“Robust bicycling levels in Northern Europe are … an outcome of deliberate policies undertaken since the 1970s to reduce oil dependence and to help cities avoid the damages of pervasive automobile use. Not only are auto tolls, taxes and fees many times higher than in the U.S., but generously funded public transit systems reduce the need for cars, increasing the tendency to make short utilitarian trips by bicycle. [C]omprehensive cycle-route systems link traffic-calmed neighborhoods in which cycling alongside cars is safe and pleasant. [T]hese policies engendered increases in per capita cycling from the late 1970s to 2005 of 6570% in Germany, 2025% in Denmark and 4550% in the Netherlands. Indeed, the same kind of feedback loops that have held back cycling in the United States nurture it in Northern Europe. Both density and bicycling are encouraged by policies ranging from provision of transit and cycle infrastructures to social pricing of driving; and Northern European states refrain from subsidizing sprawl development. Not only do a majority of Europeans live in cities as a result, but population densities in urban areas are triple those in the U.S.; correspondingly, average trip distances are only half as great, a further inducement to cycle.”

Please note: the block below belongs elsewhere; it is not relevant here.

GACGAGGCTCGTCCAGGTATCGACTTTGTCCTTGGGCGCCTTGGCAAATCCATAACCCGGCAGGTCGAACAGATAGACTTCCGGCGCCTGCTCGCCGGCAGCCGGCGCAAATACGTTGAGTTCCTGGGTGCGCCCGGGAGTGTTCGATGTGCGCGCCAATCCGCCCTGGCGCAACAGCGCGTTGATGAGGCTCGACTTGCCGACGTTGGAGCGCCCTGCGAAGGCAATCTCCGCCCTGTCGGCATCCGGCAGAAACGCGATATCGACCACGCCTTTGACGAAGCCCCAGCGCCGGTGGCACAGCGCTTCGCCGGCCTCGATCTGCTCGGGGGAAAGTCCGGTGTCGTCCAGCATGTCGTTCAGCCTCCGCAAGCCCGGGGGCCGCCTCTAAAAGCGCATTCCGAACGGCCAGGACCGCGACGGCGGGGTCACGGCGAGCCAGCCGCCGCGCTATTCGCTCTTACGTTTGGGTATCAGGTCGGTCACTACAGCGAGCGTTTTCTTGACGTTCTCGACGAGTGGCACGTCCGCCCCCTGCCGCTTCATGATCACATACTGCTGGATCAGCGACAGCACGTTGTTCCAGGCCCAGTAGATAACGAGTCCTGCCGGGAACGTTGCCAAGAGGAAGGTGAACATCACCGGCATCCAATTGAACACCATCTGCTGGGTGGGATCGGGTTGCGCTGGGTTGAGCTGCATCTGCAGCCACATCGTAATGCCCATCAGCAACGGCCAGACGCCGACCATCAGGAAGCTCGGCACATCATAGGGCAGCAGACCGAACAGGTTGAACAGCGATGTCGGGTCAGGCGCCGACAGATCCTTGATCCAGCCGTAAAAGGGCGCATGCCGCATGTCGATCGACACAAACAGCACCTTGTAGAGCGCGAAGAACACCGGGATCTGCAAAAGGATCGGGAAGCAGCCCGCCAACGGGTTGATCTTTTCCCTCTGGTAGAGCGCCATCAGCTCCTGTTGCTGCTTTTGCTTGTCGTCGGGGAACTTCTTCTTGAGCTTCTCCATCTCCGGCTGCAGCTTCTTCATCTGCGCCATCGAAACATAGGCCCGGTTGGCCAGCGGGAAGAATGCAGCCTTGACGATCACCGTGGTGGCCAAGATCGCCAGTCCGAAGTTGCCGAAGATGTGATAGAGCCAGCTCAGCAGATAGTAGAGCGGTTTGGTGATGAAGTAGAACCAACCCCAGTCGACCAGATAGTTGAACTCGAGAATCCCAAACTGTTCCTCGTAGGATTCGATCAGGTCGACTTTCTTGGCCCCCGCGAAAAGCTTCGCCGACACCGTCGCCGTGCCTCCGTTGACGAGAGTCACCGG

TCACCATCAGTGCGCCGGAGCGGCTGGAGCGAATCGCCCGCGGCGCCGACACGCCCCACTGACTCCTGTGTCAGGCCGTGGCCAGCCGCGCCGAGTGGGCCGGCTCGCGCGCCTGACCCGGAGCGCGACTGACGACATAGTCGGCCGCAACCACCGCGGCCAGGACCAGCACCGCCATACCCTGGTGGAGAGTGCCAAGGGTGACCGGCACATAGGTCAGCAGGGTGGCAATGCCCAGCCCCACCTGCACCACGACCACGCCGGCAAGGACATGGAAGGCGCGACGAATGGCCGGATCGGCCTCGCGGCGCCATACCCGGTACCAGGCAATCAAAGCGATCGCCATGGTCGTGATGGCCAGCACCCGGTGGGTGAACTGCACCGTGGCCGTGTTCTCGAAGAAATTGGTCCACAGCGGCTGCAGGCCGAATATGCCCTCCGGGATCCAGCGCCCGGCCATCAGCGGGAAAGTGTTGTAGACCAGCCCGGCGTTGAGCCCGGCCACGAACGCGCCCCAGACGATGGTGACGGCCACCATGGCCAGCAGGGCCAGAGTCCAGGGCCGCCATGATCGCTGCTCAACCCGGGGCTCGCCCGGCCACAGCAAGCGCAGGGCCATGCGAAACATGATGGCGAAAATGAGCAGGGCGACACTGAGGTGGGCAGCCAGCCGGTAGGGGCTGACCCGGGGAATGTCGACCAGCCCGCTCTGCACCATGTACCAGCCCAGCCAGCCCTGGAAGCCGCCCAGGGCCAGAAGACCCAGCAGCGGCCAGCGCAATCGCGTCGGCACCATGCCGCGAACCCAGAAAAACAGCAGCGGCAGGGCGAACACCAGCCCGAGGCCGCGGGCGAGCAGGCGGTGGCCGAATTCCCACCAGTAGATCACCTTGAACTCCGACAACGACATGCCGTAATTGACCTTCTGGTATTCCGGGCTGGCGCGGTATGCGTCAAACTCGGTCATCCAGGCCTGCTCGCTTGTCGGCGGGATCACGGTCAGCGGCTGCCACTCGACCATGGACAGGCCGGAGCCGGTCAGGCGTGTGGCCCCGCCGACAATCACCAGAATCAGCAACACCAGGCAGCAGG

15.  

    Joe R.

    Car dependency in the US also hinders upward mobility among the lower middle and middle classes. The money spent on a car due to lack of availability of less expensive transportation options could instead be spent on better housing, education, better food, or even put into a savings account for either earlier retirement, or to give your children a nestegg. Of course, this is the way the powers that be want it. They want working people to spend every dime they make on consumer crap like cars/gas/iThingys, then leave nothing to their children. Their children start out at the bottom, with little hope of escape. End result of this policy is multigeneration indentured servitude where the lower classes are providing the labor for the rich to get richer.

    Just a simple thing like cheap mobility can go a long way towards breaking this cycle of perpetual poverty.

  16.  

    Urbanista

    What has not been factored in here is that in a city, a bike is often the quickest and least frustrating way to get from Point A to Point B, whatever one’s income.

  17.  

    Michelle Stenzel

    It’s very strange that riding one’s bike to a place to have lunch with a friend is not considered transportation bicycling under this survey.

  18.  

    salsaman

    In some parts of San Francisco, cars with placards occupy over 90% of the on-street parking, for example: the 200 block of North Point Street.

  19.  

    Wewilliewinkleman

    Poorer households or low wage students. Put an age overlay on it.

  20.  

    David Baker